for 18 July 1996. Updated every THURSDAY.

 

 

Mad About Cow

 
By gently detaching statistics from
the tumescent academic or corporate
context of studies and reports and
bringing them into the world of
literature, Harper's has been a
pioneer in the digital arts. Their
Index may be the best page of
writing in American magazines - and
it doesn't even have any verbs.
 
But if readers are enticed to think
that the Index's statistics,
separated as they are from the agendas
of marketers and point-proving
consultants, are just the facts -
they should think again. Literature
may not have the same type of agenda
that the Pepsi Challenge does, but
it's a context for the counting all
the same. The Harper's Index colors
how we think, though the mental
image provided happens to be
paint-by-number. Perhaps the only
difference is that in the
recontextualized world of this page,
there is no pretense that statistics
have real meaning. Here, all that
matters is that they can do more
than provoke, amuse, and make us
imagine how things do (or don't)
really relate to each other. These
statistics (ripped once again from
their most recent context, from the
June issue of Harper's) should
prove this point:
 
Number of cows in Britain for every
unexploded land mine in Cambodia:
1.3
 
Immediately, in the landscape of the
mind, British cows flow, lowing,
from laden aircraft carriers onto
the fertile but deadly fields of
modern Cambodia. As the air sings
with their sacrifice, bovine
Valkyries descend to take these
brave minesweepers' souls to their
final ethereal resting place.
Cambodia is once again safe for
agriculture and pastoral frolicking.
The conscience of the American
military is assuaged. The diet of
Southeast Asia takes a turn as the
region is graced with cheap,
hormone-free beef, seemingly from
heaven.
 
The numbers had always been there -
nestled away in almanacs and
military reports, hidden some here
and some there, in dairy and beef
industry newsletters. But without
the context, without Harper's, we
never would have realized: It can be
done. There are enough. There are
enough.
 
Percentage of the U.S. retail price
of a pair of Pocahontas pajamas that
is paid to the Haitian who sewed
them: 0.06
 
 
Unjust retailers! Exploitative
entertainment megacorporation,
playing on the heartstrings of
America's guilt about indigenous
people and then bending offshore
workers into sweatshop service! But
as the initial ire subsides, the
realization sinks in: How much
Haitian sweatshop workers are paid
and how much Pocahontas pajamas sell
for have less to do with each other
than do British cows and Cambodian
land mines. The price of Pocahontas
pajamas, in fact, has only a stitch
to do with clothing.
 
More relevant - and less quantifiable -
is the way in which brands imprint
themselves into the innocent pink
minds of children. On the other side
of the piddling coin which is
proffered to Haitian workers: these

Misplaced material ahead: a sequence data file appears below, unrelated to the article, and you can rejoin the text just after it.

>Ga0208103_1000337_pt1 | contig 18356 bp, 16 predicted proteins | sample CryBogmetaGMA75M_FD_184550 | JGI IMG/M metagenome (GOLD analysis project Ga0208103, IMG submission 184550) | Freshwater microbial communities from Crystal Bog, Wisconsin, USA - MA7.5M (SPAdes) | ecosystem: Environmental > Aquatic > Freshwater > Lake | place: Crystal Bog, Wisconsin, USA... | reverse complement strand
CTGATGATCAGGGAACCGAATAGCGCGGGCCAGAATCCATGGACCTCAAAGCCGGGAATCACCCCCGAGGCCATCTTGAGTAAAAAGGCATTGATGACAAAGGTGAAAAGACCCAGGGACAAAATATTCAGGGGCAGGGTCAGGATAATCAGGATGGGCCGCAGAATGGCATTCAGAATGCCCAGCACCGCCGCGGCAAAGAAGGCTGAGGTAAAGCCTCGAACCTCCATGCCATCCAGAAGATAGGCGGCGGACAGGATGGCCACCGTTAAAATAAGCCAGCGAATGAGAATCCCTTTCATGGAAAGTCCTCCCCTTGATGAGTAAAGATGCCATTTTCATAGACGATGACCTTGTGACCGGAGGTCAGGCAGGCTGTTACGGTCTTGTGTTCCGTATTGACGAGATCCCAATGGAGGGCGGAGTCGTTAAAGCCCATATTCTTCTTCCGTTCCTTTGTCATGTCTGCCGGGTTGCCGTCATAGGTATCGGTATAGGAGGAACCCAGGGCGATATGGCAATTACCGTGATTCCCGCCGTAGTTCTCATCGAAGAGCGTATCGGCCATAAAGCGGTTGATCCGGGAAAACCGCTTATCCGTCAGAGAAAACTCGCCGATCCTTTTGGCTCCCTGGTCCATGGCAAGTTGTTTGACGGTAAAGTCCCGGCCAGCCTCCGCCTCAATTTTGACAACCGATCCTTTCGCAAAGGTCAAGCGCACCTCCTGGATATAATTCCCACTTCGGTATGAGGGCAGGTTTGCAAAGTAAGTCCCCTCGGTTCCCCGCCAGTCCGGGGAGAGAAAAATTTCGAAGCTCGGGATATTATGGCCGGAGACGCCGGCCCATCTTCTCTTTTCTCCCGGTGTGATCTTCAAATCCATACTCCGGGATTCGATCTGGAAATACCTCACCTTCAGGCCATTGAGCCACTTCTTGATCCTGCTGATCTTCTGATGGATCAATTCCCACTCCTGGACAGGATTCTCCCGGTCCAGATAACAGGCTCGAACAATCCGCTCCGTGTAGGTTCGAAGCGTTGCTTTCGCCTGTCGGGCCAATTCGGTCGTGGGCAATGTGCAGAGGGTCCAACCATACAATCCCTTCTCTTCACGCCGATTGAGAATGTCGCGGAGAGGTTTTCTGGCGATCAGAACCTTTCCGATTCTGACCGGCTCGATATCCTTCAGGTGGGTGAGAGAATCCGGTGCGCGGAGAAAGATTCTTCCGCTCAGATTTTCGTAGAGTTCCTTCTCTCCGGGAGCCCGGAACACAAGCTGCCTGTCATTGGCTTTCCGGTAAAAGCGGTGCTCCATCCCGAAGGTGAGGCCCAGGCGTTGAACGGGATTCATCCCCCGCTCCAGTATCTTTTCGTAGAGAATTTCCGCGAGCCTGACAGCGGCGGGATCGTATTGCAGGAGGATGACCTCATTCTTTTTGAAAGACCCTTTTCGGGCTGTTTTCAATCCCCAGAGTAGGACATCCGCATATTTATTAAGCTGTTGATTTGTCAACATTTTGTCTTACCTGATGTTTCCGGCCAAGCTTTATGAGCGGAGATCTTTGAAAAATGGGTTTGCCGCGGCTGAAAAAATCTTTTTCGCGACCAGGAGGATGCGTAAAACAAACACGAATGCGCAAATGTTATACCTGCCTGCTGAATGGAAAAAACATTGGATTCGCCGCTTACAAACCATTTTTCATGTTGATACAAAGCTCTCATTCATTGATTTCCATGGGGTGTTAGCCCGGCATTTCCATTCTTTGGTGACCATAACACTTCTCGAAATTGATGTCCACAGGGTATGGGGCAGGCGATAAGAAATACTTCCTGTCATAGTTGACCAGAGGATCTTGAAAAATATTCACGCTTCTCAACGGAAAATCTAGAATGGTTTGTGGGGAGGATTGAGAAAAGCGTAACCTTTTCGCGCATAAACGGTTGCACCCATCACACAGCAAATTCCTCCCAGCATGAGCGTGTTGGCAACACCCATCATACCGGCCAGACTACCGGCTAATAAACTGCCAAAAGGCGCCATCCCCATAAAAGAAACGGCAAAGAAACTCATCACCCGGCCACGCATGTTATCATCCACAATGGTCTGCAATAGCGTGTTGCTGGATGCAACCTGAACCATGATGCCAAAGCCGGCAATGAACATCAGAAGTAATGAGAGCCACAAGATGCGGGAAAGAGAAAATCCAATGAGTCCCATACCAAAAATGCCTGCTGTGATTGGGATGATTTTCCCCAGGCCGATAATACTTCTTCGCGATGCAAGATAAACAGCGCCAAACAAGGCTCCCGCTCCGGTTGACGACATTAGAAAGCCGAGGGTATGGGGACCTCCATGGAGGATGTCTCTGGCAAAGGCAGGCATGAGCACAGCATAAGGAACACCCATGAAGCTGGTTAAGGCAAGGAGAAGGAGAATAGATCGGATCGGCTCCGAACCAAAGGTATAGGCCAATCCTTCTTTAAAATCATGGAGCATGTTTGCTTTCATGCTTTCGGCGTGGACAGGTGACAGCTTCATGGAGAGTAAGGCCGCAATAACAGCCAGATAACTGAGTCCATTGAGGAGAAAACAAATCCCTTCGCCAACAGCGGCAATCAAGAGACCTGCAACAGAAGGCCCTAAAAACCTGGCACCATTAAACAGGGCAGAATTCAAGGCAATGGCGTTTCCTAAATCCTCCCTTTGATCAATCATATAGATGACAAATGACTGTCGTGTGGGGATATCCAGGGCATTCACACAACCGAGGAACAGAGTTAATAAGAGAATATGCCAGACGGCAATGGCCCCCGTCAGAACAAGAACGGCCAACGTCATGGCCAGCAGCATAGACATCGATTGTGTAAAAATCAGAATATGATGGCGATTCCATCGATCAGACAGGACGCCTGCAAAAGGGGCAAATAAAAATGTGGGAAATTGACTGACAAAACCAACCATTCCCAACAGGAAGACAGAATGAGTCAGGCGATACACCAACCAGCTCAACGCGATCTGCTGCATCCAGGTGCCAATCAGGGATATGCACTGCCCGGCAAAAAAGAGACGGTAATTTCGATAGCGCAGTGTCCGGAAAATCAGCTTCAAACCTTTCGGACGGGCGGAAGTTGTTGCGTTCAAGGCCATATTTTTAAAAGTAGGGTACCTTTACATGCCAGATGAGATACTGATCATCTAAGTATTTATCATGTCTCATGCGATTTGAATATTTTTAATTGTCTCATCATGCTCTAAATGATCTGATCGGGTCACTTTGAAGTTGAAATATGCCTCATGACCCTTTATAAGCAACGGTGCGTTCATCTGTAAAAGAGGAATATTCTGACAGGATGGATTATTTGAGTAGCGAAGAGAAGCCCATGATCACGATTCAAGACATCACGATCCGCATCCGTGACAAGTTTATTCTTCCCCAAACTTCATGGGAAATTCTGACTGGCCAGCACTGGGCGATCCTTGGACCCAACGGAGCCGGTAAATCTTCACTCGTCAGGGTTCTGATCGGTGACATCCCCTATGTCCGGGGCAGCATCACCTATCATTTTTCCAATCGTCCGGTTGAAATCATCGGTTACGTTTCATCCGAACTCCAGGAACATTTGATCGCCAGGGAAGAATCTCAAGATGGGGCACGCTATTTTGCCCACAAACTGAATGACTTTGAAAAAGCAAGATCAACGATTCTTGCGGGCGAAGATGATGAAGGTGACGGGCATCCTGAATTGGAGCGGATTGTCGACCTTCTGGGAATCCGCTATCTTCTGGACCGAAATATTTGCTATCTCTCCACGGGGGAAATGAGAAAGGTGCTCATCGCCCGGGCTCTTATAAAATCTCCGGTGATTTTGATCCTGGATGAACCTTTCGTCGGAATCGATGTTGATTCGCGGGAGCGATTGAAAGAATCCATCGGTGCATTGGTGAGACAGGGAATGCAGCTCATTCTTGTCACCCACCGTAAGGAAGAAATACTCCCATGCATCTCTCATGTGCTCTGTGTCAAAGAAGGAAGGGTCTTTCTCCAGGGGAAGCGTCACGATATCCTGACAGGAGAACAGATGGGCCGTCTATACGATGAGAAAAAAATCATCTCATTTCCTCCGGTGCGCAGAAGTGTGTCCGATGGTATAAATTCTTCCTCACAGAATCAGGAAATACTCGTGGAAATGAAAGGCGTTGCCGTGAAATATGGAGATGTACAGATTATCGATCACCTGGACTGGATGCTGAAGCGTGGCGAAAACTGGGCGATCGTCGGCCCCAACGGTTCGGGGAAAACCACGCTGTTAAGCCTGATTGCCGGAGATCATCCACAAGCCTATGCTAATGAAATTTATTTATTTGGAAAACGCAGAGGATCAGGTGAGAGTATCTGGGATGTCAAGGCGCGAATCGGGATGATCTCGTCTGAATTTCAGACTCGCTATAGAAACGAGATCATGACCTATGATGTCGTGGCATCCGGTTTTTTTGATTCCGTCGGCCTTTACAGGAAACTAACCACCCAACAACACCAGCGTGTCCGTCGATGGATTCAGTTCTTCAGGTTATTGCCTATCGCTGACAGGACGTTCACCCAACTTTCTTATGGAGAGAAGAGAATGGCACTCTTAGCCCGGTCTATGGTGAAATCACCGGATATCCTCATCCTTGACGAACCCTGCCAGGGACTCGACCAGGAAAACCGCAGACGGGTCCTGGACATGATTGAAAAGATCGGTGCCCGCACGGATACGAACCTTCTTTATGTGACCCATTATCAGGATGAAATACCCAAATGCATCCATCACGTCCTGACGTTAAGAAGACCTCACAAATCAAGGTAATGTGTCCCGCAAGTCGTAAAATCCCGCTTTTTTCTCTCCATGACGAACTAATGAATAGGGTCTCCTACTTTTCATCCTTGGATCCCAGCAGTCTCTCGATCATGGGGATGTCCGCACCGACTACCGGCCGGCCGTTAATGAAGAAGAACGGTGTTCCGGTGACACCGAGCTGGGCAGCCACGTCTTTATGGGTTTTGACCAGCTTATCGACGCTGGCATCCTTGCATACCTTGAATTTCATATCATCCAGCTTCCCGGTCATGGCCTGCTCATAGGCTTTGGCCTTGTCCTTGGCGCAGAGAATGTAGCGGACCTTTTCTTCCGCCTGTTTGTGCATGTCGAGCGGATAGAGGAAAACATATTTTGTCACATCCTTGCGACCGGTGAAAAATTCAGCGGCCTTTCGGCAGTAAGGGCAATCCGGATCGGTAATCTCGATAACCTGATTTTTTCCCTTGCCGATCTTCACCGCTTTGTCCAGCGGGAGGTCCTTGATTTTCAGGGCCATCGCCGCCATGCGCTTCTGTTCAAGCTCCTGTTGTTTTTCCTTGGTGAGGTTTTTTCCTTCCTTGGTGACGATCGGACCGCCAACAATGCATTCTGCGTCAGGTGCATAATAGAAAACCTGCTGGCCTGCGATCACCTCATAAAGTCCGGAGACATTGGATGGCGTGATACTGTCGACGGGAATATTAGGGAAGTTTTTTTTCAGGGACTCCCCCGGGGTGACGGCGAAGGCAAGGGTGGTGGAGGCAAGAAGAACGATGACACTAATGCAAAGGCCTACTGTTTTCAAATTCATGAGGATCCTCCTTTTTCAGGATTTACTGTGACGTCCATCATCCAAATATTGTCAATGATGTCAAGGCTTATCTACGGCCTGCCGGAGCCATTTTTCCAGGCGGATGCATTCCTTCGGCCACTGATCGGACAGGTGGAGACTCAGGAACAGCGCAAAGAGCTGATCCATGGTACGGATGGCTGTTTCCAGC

textile laborers, whose need for
healthy working conditions, proper
diet, stable government is
completely legitimate, really can
manage pretty well without
American-sized doses of the almighty
dollar. Crass to say so, we're sure,
but the cost of living a healthy,
productive life in Haiti is lower
than it is in the United States. And
only Americans are stupid enough to
waste their money on overpriced crap
like Pocahontas pajamas.
 
 
While often evocative, lines from the
Harper's Index also can sometimes
show just how wrong people can be.
This month's Harper's informed us
that Kinky Joe's Erotic Furniture
produces a "Menage à Trois
Chair" that seats five - indicating
that Kinky Joe, although no doubt a
crowd-pleasing designer, needs to
bone up on his French.
 
It's not just the Indexed who are
sometimes in error, however. The
Indexers, interns at Harper's
magazine who work for glory only
(getting paid, therefore, far less
than 0.06 percent of the retail
price of a pair of Pocahontas
pajamas), do occasionally nod off:
This month they indicated the
"number of people who accessed" a
Web page down to the person - their
referer logs must be more advanced
than ours.
 
There are the more clear-cut
mistakes, too, obvious to the
Web-savvy and to second-wave
dog-paddlers alike. As a Harper's
intern once mentioned in passing,
"You'd be amazed by all the stuff in
the Index that is just wrong." It's
not just because you get what you
pay for in research assistance -
sources are often in outright error.
But just as truth can be stranger
than fiction, we expect the Harper's
Index to sometimes be stranger than
truth. If it jars us from our seat,
the Index has succeeded. Although it
may not clear the mines from
Cambodia, or save the Haitian
workers, the magazine world's most
incisive page can at least provide a
statistical smack upside the head -
and perhaps prevent us from taking
numbers too far out of context, or
looking at the important issues in
life through purely digital glasses.
 

[Zero Baud Archive]

courtesy of
The Internick